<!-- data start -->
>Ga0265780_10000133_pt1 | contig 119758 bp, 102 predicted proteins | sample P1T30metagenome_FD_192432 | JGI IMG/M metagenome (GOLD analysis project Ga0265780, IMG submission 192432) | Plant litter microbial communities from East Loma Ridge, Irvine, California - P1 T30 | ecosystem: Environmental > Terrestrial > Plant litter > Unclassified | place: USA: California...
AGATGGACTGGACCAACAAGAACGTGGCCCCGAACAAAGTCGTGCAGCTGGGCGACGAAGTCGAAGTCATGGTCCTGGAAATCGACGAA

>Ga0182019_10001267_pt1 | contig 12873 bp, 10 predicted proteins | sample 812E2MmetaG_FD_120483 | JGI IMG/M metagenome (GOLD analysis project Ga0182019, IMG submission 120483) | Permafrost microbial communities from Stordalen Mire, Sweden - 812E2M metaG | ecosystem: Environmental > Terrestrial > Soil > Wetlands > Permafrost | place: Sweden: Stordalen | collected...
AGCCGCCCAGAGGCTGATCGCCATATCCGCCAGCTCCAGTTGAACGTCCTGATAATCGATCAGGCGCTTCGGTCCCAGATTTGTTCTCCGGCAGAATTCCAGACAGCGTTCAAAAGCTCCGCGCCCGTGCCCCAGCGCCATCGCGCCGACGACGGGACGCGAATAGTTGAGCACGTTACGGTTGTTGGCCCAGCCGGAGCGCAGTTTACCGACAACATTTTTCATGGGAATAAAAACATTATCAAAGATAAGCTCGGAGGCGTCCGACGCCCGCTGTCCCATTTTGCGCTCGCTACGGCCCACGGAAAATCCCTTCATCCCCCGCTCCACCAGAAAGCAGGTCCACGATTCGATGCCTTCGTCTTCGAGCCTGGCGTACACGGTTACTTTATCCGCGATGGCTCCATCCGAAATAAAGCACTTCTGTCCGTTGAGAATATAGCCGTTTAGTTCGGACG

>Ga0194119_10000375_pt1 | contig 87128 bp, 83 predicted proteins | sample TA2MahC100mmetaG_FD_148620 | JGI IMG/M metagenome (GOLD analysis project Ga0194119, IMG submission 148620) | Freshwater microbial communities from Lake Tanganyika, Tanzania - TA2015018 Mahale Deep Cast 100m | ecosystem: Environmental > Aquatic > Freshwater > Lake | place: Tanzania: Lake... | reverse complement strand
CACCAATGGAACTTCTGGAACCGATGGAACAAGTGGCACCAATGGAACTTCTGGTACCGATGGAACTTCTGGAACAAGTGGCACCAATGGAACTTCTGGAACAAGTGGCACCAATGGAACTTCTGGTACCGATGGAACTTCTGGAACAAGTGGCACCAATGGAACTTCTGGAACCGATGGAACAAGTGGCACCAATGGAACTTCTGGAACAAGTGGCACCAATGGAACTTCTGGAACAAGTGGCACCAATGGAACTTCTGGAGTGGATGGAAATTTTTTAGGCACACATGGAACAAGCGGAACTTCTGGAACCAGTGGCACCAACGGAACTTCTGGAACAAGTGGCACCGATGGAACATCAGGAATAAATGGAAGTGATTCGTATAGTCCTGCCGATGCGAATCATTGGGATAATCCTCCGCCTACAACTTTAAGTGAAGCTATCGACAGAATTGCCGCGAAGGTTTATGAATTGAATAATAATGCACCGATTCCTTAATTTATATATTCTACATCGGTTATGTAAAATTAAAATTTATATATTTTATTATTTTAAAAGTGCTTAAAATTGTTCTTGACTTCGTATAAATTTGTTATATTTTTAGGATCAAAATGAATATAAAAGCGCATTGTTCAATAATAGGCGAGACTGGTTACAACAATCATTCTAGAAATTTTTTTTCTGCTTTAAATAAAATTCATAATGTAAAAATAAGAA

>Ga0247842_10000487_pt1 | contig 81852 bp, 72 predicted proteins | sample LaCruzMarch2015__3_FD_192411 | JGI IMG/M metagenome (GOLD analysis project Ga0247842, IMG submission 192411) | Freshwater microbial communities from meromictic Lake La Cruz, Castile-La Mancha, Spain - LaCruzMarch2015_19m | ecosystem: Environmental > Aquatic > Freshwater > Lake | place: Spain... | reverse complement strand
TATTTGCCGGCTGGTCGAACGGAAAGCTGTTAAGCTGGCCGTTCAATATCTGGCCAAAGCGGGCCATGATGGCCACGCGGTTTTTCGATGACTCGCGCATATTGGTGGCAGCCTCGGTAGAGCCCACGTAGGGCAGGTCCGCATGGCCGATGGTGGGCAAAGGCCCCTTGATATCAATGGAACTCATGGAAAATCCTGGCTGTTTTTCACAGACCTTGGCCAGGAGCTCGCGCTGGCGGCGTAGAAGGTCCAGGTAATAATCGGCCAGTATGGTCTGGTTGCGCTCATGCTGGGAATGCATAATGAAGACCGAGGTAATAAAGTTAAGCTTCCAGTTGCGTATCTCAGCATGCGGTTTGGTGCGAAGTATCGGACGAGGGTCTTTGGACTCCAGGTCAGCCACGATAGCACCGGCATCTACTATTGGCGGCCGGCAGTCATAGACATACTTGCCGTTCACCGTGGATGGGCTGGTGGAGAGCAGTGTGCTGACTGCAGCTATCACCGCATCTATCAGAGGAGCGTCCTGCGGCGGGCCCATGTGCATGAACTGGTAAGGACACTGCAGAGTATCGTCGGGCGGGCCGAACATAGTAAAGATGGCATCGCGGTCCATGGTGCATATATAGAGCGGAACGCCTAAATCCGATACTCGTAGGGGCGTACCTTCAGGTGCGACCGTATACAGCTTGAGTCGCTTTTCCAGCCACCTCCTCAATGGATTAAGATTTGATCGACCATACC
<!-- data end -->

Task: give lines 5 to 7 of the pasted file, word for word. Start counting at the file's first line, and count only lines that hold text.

>Ga0194119_10000375_pt1 | contig 87128 bp, 83 predicted proteins | sample TA2MahC100mmetaG_FD_148620 | JGI IMG/M metagenome (GOLD analysis project Ga0194119, IMG submission 148620) | Freshwater microbial communities from Lake Tanganyika, Tanzania - TA2015018 Mahale Deep Cast 100m | ecosystem: Environmental > Aquatic > Freshwater > Lake | place: Tanzania: Lake... | reverse complement strand
CACCAATGGAACTTCTGGAACCGATGGAACAAGTGGCACCAATGGAACTTCTGGTACCGATGGAACTTCTGGAACAAGTGGCACCAATGGAACTTCTGGAACAAGTGGCACCAATGGAACTTCTGGTACCGATGGAACTTCTGGAACAAGTGGCACCAATGGAACTTCTGGAACCGATGGAACAAGTGGCACCAATGGAACTTCTGGAACAAGTGGCACCAATGGAACTTCTGGAACAAGTGGCACCAATGGAACTTCTGGAGTGGATGGAAATTTTTTAGGCACACATGGAACAAGCGGAACTTCTGGAACCAGTGGCACCAACGGAACTTCTGGAACAAGTGGCACCGATGGAACATCAGGAATAAATGGAAGTGATTCGTATAGTCCTGCCGATGCGAATCATTGGGATAATCCTCCGCCTACAACTTTAAGTGAAGCTATCGACAGAATTGCCGCGAAGGTTTATGAATTGAATAATAATGCACCGATTCCTTAATTTATATATTCTACATCGGTTATGTAAAATTAAAATTTATATATTTTATTATTTTAAAAGTGCTTAAAATTGTTCTTGACTTCGTATAAATTTGTTATATTTTTAGGATCAAAATGAATATAAAAGCGCATTGTTCAATAATAGGCGAGACTGGTTACAACAATCATTCTAGAAATTTTTTTTCTGCTTTAAATAAAATTCATAATGTAAAAATAAGAA

>Ga0247842_10000487_pt1 | contig 81852 bp, 72 predicted proteins | sample LaCruzMarch2015__3_FD_192411 | JGI IMG/M metagenome (GOLD analysis project Ga0247842, IMG submission 192411) | Freshwater microbial communities from meromictic Lake La Cruz, Castile-La Mancha, Spain - LaCruzMarch2015_19m | ecosystem: Environmental > Aquatic > Freshwater > Lake | place: Spain... | reverse complement strand